Rosary beads, an integral part of life for many faithful Catholics, are being demonized by a writer for the Atlantic as an “extremist symbol,” and “Fox & Friends Weekend” co-host Rachel Campos-Duffy is alarmed.
Responding to an article published Sunday by Daniel Panneton, she explained, “The first thing that authoritarians try to do is to delegitimize and ban religion because it is an existential threat against the state. And I think that’s what you have here, and I think what they’re trying to do, and we’re seeing more articles like this.
“This seems comical, but we’re seeing more and more articles trying to associate people who are faithful, especially those who adhere to more orthodox or traditional interpretations of faith, as somehow being right-wing extremists, white nationalists, fringe. And I think we ought to be very careful of that…”
At BizPacReview, she explained it’s just another example of how religious liberty is under attack.
Co-host Doocy had raised the issue of the article, which originally was headlined, “How the Rosary Became an Extremist Symbol,” and which noted, “Just as the AR-15 rifle has become a sacred object for Christian nationalists in general, the rosary has acquired a militaristic meaning for radical-traditional (or ‘rad trad’) Catholics. On this extremist fringe, rosary beads have been woven into a conspiratorial politics and absolutist gun culture. These armed radical traditionalists have taken up a spiritual notion that the rosary can be a weapon in the fight against evil and turned it into something dangerously literal.”
He continued, “Their social-media pages are saturated with images of rosaries draped over firearms, warriors in prayer, Deus Vult (‘God wills it’) crusader memes, and exhortations for men to rise up and become Church Militants. Influencers on platforms such as Instagram share posts referencing ‘everyday carry’ and ‘gat check’ (gat is slang for ‘firearm’) that include soldiers’ ‘battle beads,’ handguns, and assault rifles. One artist posts illustrations of his favorite Catholic saints, clergy, and influencers toting AR-15-style rifles labeled SANCTUM ROSARIUM alongside violently homophobic screeds that are celebrated by social-media accounts with thousands of followers.”
“Who knew that you and I were both right-wing extremists for having a rosary,” Campos-Duffy told her co-host.
She explained the messaging is part of a coordinated assault by the left that is aimed at hurting religion and faith.
Panneton, a Canadian writer who describes himself in his Twitter bio as an “online hate researcher,” states, “The ‘battle beads’ culture of spiritual warfare permits radical-traditional Catholics literally to demonize their political opponents and regard the use of armed force against them as sanctified. The sacramental rosary isn’t just a spiritual weapon but one that comes with physical ammunition.”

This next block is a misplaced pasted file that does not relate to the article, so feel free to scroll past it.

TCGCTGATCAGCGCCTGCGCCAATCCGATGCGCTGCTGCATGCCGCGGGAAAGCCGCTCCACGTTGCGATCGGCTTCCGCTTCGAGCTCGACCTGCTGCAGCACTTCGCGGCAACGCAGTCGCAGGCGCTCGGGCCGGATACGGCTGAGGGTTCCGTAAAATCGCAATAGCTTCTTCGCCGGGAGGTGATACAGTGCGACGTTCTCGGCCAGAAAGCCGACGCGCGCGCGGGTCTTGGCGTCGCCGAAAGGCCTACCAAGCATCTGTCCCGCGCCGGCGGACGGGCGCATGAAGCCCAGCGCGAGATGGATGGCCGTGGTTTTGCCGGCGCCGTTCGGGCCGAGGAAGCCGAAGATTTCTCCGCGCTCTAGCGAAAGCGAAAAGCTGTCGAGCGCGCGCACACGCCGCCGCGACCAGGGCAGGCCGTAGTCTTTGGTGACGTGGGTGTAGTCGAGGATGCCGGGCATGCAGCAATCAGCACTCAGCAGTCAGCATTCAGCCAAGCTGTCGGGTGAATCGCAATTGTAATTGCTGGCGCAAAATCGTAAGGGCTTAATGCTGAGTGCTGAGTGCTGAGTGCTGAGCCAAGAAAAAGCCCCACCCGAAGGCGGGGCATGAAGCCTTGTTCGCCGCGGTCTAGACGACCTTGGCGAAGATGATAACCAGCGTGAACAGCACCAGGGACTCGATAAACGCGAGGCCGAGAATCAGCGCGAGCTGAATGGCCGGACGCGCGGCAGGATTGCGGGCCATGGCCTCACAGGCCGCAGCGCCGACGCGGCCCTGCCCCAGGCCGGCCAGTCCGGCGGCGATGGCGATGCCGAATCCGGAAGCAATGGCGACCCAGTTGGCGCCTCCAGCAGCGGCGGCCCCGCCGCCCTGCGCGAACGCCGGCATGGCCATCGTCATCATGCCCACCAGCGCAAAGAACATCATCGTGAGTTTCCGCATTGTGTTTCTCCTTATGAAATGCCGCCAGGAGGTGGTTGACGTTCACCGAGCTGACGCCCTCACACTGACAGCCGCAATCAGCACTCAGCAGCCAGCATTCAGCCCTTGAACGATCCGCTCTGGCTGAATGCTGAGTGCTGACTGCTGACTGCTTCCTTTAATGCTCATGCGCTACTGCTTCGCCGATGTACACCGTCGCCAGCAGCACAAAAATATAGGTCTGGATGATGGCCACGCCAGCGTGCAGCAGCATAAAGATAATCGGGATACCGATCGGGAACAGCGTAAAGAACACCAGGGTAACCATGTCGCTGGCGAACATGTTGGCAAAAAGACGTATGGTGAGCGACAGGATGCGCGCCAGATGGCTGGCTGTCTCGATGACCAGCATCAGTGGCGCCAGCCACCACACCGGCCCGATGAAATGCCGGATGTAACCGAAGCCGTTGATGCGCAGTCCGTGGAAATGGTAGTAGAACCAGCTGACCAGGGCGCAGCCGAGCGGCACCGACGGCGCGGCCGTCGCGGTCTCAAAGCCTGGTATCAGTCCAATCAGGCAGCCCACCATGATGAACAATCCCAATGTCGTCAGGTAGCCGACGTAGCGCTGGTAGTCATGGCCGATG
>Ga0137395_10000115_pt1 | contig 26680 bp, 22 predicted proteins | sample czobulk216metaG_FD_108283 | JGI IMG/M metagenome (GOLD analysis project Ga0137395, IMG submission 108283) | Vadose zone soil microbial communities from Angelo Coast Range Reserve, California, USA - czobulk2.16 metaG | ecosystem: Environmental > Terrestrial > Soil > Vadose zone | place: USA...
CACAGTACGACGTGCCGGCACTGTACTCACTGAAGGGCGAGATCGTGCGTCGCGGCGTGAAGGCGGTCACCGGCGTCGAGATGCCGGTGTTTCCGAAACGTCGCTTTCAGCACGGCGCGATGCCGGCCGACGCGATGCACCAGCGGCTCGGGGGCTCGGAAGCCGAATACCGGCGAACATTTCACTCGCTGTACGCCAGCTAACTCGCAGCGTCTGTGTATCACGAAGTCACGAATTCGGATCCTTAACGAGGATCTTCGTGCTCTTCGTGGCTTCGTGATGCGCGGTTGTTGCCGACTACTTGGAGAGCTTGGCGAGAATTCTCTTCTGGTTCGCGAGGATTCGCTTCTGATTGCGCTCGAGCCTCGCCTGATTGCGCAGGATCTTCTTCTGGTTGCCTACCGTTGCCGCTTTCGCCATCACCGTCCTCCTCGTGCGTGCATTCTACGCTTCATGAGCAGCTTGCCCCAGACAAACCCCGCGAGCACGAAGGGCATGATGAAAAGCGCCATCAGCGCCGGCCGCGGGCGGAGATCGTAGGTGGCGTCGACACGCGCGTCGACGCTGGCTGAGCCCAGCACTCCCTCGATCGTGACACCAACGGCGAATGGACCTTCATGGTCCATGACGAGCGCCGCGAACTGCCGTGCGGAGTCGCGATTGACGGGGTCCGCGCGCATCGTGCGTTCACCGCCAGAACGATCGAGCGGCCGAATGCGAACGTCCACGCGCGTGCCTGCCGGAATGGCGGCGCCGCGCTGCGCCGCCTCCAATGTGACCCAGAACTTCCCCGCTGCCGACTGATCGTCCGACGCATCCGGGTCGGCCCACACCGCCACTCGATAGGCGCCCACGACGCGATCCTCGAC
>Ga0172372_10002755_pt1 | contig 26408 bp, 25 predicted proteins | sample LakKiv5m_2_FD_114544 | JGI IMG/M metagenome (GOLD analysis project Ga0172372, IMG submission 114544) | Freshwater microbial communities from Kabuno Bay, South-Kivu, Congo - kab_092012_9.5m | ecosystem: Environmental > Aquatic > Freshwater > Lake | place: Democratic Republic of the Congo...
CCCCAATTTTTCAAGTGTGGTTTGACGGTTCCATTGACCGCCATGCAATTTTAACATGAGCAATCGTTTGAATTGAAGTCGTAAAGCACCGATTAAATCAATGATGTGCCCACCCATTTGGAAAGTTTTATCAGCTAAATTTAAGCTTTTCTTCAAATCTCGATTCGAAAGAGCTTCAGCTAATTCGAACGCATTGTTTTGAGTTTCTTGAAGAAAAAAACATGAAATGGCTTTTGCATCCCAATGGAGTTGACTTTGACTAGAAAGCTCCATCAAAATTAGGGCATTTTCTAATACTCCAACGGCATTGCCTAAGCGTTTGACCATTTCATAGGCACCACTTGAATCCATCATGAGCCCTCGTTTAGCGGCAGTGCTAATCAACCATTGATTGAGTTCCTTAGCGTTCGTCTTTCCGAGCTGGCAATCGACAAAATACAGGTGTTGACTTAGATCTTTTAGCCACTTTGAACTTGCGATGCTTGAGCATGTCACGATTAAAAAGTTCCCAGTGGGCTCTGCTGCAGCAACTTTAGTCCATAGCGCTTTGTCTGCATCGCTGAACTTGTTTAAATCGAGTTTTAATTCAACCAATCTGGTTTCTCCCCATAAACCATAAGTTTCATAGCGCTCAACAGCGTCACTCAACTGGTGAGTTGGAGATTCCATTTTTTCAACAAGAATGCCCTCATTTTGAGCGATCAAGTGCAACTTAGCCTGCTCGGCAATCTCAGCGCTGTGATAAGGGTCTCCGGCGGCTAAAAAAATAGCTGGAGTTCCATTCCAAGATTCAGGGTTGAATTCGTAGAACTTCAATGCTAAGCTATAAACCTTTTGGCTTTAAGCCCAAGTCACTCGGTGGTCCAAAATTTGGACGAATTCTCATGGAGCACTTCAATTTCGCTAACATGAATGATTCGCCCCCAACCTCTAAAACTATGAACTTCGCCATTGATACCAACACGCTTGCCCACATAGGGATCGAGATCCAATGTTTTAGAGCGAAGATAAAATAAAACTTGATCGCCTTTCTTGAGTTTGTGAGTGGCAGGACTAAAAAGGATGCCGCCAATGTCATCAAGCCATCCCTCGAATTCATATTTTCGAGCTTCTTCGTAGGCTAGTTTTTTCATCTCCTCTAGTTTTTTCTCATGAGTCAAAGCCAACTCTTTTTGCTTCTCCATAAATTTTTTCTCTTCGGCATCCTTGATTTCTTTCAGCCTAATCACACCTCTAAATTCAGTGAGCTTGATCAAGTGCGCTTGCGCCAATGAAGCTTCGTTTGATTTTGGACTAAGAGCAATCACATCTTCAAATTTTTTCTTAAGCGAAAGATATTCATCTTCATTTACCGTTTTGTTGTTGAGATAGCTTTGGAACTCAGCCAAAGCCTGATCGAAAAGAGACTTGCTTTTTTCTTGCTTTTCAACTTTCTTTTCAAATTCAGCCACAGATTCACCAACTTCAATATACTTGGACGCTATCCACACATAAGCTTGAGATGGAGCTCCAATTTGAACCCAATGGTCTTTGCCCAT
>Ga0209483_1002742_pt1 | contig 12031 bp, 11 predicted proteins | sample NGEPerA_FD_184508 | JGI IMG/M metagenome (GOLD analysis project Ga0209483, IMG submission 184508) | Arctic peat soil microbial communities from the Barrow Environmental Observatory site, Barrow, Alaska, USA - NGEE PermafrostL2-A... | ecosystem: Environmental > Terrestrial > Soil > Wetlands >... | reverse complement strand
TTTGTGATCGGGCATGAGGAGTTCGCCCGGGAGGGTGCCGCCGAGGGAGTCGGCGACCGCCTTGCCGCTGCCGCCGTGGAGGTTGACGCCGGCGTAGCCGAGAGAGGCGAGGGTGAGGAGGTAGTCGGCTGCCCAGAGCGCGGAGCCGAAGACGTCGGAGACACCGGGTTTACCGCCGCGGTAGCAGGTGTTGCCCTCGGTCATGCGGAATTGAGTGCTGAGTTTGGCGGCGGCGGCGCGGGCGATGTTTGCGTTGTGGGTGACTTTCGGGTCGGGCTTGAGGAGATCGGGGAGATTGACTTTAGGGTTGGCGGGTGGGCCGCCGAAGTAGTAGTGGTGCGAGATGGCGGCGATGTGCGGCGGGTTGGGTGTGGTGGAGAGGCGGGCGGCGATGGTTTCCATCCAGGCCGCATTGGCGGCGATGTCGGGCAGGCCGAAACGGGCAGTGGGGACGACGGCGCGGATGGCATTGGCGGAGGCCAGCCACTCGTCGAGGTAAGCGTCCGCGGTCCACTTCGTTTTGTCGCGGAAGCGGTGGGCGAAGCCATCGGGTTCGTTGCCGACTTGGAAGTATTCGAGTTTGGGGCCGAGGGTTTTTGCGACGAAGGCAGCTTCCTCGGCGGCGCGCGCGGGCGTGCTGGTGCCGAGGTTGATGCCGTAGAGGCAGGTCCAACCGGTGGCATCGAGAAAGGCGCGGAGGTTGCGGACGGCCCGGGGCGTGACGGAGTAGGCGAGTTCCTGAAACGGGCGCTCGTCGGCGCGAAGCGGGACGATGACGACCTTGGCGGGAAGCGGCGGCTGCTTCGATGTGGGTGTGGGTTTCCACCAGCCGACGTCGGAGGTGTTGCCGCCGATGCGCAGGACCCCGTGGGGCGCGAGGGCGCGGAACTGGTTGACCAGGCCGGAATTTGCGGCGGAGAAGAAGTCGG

Responded Campos-Duffy, “And it’s very interesting that they are trying to associate it with violence. If you look at the aftermath of [overturning] Roe v. Wade, what kind of deep projection this article is involved in. It was the other side, the pro-abortion side, that was attacking churches, defaming Catholics, going in front of their churches, and doing all kinds of obscene things, and attacking religion. And it was Catholics and other Christians who were just praying for an end to abortion…”
She suggested, “We should understand that in this country and around the world, Christianity and faith in general is under attack all over the world. And we should be very protective of our religious liberties and push back against this kind of bigotry against Christians.”
Panneton had claimed, “Militia culture, a fetishism of Western civilization, and masculinist anxieties have become mainstays of the far right in the U.S.—and rad-trad Catholics have now taken up residence in this company. Their social-media accounts commonly promote accelerationist and survivalist content, along with combat-medical and tactical training, as well as memes depicting balaclava-clad gunmen that draw on the ‘terrorwave’ or ‘warcore’ aesthetic that is popular in far-right circles. Like such networks, radical-traditional Catholics sustain their own cottage industry of goods and services that reinforces the radicalization. Rosaries are common among the merchandise on offer—some made of cartridge casings, and complete with gun-metal-finish crucifixes.”
A commentary at The Gateway Pundit explained the article “went on to attack people who wish to defend their church and family.”